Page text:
Korean Regulators Clear Masimo PVI(R) for Clinical Use
Korean regulators determined that PVI is an effective, noninvasive way to predict fluid responsiveness in mechanically ventilated patients. Regulators concluded PVI has higher accuracy of diagnosis compared to static indices (central venous pressure, pulmonary capillary wedge pressure), and similar accuracy diagnosis with dynamic indices (cardiac output variability, pulse pressure variability, blood volume amplitude variability, systolic pressure variability). They stated:
"Pleth Variability index (PVI) measurement measures pleth variability non-invasively with the sensor on the skin of patients, so that there is no issue for safety.
"Therefore, PVI is safe and effective as (an) alternative non-invasive PVI measurement to predict fluid responsiveness of machine respiration patients who need fluid supply."
Clinicians commonly use fluid administration to improve haemodynamics before, during and after surgery. Assessment of fluid responsiveness -- the ability of the circulation system to increase cardiac output in response to volume expansion -- is essential to guide fluid therapy and optimize preload.1 Too little fluid administration can result in low perfusion in peripheral tissue, but too much fluid administration can result in patients failing to respond to any amount of volume expansion,2,3 as well as fluid overload postoperatively.4,5
This clearance by Korean regulators is similar to the decision of the
"We're excited to see another major country approve for clinical use another one of our important noninvasive, physiological measurements," said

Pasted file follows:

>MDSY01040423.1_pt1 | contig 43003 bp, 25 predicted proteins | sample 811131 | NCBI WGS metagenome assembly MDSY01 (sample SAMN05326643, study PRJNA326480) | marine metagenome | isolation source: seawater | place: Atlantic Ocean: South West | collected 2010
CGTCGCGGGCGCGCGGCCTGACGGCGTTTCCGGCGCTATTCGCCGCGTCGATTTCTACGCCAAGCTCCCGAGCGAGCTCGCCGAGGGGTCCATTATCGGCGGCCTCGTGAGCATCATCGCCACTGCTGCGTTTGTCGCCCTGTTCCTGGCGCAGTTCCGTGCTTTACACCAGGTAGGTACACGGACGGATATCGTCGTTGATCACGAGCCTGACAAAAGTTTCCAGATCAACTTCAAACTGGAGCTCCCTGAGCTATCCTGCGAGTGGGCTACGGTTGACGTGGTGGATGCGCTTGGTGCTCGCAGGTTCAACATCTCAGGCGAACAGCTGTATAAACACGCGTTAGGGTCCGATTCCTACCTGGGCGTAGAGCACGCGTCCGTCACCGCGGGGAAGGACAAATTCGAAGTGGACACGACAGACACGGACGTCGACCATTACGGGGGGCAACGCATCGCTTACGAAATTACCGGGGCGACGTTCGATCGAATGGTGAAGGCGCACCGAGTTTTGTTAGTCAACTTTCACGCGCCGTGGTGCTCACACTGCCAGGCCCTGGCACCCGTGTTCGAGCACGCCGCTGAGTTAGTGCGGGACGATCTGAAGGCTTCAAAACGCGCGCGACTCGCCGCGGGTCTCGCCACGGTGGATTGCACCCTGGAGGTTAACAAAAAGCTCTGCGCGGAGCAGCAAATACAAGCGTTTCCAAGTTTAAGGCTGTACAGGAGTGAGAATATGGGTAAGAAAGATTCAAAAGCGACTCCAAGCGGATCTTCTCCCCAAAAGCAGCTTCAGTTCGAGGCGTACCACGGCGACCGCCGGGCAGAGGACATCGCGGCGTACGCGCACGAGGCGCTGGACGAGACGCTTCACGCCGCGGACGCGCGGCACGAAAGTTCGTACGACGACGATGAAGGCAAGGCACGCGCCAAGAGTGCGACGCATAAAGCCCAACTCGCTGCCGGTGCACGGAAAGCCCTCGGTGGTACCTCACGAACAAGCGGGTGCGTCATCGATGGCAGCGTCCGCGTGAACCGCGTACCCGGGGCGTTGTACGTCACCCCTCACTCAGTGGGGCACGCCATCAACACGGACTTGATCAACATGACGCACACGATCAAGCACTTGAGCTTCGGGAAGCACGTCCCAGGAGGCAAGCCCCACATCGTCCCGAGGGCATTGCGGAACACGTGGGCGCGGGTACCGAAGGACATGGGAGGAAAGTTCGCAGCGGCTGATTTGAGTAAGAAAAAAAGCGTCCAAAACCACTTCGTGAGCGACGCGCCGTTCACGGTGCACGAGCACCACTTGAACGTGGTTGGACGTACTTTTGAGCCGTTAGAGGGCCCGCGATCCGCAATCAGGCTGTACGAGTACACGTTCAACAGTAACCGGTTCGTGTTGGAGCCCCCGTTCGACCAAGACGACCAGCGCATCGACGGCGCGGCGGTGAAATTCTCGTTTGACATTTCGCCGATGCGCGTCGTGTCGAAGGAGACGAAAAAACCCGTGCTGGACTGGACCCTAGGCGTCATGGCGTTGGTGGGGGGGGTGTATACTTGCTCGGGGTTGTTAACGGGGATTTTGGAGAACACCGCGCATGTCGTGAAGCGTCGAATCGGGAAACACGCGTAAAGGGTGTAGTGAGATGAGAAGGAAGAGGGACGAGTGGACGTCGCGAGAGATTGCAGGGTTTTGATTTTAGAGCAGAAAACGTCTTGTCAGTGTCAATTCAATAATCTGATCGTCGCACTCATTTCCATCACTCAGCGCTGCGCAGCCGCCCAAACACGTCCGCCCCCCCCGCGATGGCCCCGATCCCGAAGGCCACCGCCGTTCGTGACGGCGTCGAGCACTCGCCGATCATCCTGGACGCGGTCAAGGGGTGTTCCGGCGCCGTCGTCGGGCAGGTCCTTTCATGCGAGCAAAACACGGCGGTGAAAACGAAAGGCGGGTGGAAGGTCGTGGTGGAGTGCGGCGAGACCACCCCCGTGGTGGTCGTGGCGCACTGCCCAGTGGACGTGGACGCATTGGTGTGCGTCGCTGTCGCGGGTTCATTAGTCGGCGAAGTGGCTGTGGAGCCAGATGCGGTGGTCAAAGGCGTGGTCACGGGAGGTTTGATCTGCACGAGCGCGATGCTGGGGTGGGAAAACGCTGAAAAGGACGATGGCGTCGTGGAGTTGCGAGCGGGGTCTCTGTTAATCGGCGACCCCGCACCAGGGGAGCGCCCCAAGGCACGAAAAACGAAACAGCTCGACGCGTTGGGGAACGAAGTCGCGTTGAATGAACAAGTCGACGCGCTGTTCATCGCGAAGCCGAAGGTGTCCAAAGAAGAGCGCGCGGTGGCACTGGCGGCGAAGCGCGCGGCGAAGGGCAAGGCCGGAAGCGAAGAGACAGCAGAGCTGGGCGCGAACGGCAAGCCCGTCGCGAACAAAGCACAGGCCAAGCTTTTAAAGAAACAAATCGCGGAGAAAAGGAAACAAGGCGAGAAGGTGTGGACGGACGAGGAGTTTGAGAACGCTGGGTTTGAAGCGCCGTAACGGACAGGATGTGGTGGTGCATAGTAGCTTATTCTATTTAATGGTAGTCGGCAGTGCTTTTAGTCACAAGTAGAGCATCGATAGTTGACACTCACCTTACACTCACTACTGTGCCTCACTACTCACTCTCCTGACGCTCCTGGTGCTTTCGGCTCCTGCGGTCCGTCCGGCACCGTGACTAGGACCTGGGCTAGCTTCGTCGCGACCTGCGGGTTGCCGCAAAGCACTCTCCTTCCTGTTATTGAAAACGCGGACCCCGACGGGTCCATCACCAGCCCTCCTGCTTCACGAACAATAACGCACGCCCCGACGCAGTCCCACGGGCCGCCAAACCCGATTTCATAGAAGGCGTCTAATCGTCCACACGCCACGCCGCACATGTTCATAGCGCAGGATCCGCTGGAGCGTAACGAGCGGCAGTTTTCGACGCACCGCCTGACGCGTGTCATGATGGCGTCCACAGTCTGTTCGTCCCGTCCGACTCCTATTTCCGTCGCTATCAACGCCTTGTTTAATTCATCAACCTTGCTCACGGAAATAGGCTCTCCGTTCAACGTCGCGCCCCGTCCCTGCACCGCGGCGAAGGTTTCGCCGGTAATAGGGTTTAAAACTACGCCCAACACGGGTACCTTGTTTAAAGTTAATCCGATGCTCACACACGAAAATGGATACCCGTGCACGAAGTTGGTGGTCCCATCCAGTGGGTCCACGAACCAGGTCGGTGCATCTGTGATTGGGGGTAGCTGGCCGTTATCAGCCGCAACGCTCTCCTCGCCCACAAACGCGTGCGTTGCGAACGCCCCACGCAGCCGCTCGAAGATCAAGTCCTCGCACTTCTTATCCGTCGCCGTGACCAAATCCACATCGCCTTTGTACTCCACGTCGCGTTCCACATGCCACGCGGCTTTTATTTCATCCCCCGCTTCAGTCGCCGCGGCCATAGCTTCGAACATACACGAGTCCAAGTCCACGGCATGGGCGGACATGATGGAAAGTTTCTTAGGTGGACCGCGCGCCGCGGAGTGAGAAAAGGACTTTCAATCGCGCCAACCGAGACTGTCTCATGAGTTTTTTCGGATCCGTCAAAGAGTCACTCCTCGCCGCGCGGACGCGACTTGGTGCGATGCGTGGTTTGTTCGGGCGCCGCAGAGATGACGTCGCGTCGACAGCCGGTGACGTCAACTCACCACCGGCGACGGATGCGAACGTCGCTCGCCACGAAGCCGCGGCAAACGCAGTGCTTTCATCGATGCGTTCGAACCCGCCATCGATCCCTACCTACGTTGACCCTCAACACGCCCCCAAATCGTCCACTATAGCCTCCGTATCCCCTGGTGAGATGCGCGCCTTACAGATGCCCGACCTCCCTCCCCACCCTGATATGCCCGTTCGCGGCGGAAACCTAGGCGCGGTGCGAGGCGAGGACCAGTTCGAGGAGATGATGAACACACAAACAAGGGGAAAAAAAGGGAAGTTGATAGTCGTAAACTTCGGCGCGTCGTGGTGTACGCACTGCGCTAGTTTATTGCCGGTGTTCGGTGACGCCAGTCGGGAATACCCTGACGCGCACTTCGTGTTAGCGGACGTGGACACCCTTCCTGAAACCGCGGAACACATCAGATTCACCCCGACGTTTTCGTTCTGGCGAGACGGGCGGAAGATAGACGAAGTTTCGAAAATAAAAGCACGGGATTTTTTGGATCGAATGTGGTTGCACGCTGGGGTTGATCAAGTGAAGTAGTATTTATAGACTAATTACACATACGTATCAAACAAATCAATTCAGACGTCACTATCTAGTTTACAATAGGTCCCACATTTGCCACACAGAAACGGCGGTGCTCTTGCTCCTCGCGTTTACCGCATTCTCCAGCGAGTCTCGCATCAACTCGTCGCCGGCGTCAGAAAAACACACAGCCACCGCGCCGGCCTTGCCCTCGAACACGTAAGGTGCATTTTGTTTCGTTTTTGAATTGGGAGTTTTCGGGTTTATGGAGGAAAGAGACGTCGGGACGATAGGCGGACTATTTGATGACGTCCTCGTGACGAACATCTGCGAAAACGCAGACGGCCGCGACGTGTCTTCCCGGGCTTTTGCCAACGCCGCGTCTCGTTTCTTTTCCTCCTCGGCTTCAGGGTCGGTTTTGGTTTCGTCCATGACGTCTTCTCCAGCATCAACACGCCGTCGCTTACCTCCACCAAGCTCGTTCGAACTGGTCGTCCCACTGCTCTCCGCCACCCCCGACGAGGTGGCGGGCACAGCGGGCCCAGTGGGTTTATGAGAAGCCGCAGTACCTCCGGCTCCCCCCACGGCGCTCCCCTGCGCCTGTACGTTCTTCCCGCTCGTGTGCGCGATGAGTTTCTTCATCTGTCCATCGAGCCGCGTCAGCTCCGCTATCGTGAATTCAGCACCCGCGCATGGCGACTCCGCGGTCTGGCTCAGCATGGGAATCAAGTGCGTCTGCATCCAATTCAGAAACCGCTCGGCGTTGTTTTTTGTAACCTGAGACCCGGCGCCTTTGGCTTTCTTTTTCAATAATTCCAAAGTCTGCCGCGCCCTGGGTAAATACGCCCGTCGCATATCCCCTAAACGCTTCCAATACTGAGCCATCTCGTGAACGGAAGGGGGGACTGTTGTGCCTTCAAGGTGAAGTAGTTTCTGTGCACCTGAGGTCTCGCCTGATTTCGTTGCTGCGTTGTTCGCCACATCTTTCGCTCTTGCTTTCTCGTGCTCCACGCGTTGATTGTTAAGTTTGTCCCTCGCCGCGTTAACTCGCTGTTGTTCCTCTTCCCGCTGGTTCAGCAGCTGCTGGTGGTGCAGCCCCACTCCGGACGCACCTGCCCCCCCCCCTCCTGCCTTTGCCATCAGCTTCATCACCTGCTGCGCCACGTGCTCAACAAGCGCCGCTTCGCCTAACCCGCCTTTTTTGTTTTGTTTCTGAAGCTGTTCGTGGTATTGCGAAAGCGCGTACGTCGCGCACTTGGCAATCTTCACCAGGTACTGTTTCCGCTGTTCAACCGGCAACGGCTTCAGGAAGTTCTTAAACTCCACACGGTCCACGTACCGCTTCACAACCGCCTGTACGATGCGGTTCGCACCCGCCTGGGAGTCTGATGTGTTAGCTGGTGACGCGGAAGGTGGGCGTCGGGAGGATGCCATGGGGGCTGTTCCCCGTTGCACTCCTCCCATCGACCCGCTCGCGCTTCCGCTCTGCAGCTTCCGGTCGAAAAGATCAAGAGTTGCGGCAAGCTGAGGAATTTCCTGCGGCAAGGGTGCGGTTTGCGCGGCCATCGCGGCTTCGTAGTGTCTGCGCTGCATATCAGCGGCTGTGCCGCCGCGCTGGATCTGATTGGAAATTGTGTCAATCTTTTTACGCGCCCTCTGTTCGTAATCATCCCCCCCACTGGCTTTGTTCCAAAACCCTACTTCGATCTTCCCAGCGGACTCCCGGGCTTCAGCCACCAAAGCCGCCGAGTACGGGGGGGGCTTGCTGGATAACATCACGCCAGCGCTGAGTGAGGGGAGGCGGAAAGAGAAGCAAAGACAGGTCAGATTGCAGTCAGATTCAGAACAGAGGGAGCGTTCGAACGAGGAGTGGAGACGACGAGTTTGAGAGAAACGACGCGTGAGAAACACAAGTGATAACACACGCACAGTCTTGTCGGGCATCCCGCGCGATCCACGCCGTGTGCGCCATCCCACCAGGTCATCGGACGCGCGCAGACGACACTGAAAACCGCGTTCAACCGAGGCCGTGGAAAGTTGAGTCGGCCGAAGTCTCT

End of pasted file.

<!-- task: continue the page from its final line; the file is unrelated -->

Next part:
1 Cannesson M: Arterial pressure variation and goal-directed fluid therapy. J Cardiothorac Vasc Anesth 24:487-497,2010
2 Brandstrup B, TønnesenH, Beier-HolgersenR, etal: Effects of intravenous fluid restriction on postoperative complications: Comparison of two perioperative fluid regimens: A randomized assessor-blinded multicenter trial. AnnSurg 238:641-648,2003
3 Marik PE, Cavallazzi R, Vasu T, etal: Dynamic changes in arterial wave form derived variables and fluid responsiveness in mechanically ventilated patients: A systematic review of the literature. Crit Care Med 37:2642-2647,2009
4 Kita T, Mammoto T, Kishi Y. Fluid management and postoperative respiratory disturbances in patients with transthoracic esophagectomy for carcinoma. J Clin Anesth. 2002;14(4):252-6.
5 Brandstrup B, Tonnesen H, Beier-Holgersen R, Hjortso E, Ording H, Lindorff-Larsen K, Rasmussen MS, Lanng C, Wallin L, Iversen LH, Gramkow CS, Okholm M, Blemmer T, Svendsen PE, Rottensten HH, Thage B, Riis J, Jeppesen IS, Teilum D, Christensen AM, Graungaard B, Pott F,
6 Vallet B., Blanloeil Y., Cholley B., Orliaguet G., Pierre S., Tavernier B. "Strategy for perioperative vascular filling - Guidelines for perioperative haemodynamic optimization." Experts' Formalized Recommendations,
This press release includes forward-looking statements as defined in Section 27A of the Securities Act of 1933 and Section 21E of the Securities Exchange Act of 1934, in connection with the Private Securities Litigation Reform Act of 1995. These forward-looking statements are based on current expectations about future events affecting us and are subject to risks and uncertainties, all of which are difficult to predict and many of which are beyond our control and could cause our actual results to differ materially and adversely from those expressed in our forward-looking statements as a result of various risk factors, including, but not limited to: risks related to our assumptions of the repeatability of clinical results obtained using Masimo PVI, risks related to our belief that PVI is an easy-to-use and cost-effective measure for assessing whether patients will benefit from fluid administration, risks related to our assumptions that PVI enables personalized and goal-directed fluid therapy, as well as other factors discussed in the "Risk Factors" section of our most recent reports filed with the